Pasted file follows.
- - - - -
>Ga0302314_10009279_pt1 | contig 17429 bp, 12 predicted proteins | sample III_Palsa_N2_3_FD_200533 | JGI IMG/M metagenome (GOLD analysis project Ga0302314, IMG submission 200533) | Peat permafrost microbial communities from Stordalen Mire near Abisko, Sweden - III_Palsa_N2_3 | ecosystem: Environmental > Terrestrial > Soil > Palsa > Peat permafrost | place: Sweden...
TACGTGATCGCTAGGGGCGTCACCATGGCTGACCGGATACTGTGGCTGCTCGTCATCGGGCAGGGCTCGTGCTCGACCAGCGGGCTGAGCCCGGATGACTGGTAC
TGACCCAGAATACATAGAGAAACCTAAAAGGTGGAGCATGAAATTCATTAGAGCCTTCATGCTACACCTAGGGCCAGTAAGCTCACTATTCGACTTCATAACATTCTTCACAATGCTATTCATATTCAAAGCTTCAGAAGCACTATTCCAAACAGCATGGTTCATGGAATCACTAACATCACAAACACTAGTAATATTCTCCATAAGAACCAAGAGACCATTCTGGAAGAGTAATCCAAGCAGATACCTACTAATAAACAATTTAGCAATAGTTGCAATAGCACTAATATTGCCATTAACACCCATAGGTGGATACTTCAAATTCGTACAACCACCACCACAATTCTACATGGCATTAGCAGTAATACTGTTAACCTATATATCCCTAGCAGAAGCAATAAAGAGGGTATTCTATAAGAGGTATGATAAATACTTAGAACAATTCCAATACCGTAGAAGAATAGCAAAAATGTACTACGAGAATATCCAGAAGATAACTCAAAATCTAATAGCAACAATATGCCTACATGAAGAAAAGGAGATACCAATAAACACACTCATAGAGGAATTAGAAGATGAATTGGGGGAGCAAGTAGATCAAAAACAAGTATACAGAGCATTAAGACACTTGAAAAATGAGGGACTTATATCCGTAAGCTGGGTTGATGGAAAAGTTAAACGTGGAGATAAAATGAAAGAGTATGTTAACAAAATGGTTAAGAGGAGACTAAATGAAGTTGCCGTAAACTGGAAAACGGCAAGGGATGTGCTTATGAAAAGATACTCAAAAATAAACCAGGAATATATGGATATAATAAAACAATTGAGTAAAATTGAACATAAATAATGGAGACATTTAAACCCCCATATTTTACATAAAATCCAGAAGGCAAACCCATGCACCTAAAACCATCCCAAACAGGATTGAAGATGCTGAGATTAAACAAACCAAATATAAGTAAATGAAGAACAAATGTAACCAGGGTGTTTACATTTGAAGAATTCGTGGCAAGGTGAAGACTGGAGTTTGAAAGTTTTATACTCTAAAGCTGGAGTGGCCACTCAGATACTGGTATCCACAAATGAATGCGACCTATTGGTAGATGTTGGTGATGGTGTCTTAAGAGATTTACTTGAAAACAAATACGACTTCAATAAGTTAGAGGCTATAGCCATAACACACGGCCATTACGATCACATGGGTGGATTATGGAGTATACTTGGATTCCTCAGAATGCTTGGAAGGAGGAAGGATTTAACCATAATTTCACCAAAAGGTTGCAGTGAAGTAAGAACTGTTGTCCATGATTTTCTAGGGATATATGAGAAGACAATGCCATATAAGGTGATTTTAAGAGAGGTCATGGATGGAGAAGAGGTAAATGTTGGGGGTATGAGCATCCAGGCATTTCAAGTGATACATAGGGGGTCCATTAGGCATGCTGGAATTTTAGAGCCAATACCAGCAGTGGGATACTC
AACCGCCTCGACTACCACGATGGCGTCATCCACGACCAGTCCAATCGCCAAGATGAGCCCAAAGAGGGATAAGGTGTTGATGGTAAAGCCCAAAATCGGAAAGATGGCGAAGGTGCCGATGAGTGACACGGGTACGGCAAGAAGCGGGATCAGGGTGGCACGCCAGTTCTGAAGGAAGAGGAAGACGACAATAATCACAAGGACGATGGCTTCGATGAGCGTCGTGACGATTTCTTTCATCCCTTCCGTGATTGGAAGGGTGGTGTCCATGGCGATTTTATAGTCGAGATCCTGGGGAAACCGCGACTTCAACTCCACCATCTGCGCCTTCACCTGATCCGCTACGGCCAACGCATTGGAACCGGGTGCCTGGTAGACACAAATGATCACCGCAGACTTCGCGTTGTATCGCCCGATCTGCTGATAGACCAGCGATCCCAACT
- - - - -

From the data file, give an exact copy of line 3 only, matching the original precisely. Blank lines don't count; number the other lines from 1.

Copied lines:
TGACCCAGAATACATAGAGAAACCTAAAAGGTGGAGCATGAAATTCATTAGAGCCTTCATGCTACACCTAGGGCCAGTAAGCTCACTATTCGACTTCATAACATTCTTCACAATGCTATTCATATTCAAAGCTTCAGAAGCACTATTCCAAACAGCATGGTTCATGGAATCACTAACATCACAAACACTAGTAATATTCTCCATAAGAACCAAGAGACCATTCTGGAAGAGTAATCCAAGCAGATACCTACTAATAAACAATTTAGCAATAGTTGCAATAGCACTAATATTGCCATTAACACCCATAGGTGGATACTTCAAATTCGTACAACCACCACCACAATTCTACATGGCATTAGCAGTAATACTGTTAACCTATATATCCCTAGCAGAAGCAATAAAGAGGGTATTCTATAAGAGGTATGATAAATACTTAGAACAATTCCAATACCGTAGAAGAATAGCAAAAATGTACTACGAGAATATCCAGAAGATAACTCAAAATCTAATAGCAACAATATGCCTACATGAAGAAAAGGAGATACCAATAAACACACTCATAGAGGAATTAGAAGATGAATTGGGGGAGCAAGTAGATCAAAAACAAGTATACAGAGCATTAAGACACTTGAAAAATGAGGGACTTATATCCGTAAGCTGGGTTGATGGAAAAGTTAAACGTGGAGATAAAATGAAAGAGTATGTTAACAAAATGGTTAAGAGGAGACTAAATGAAGTTGCCGTAAACTGGAAAACGGCAAGGGATGTGCTTATGAAAAGATACTCAAAAATAAACCAGGAATATATGGATATAATAAAACAATTGAGTAAAATTGAACATAAATAATGGAGACATTTAAACCCCCATATTTTACATAAAATCCAGAAGGCAAACCCATGCACCTAAAACCATCCCAAACAGGATTGAAGATGCTGAGATTAAACAAACCAAATATAAGTAAATGAAGAACAAATGTAACCAGGGTGTTTACATTTGAAGAATTCGTGGCAAGGTGAAGACTGGAGTTTGAAAGTTTTATACTCTAAAGCTGGAGTGGCCACTCAGATACTGGTATCCACAAATGAATGCGACCTATTGGTAGATGTTGGTGATGGTGTCTTAAGAGATTTACTTGAAAACAAATACGACTTCAATAAGTTAGAGGCTATAGCCATAACACACGGCCATTACGATCACATGGGTGGATTATGGAGTATACTTGGATTCCTCAGAATGCTTGGAAGGAGGAAGGATTTAACCATAATTTCACCAAAAGGTTGCAGTGAAGTAAGAACTGTTGTCCATGATTTTCTAGGGATATATGAGAAGACAATGCCATATAAGGTGATTTTAAGAGAGGTCATGGATGGAGAAGAGGTAAATGTTGGGGGTATGAGCATCCAGGCATTTCAAGTGATACATAGGGGGTCCATTAGGCATGCTGGAATTTTAGAGCCAATACCAGCAGTGGGATACTC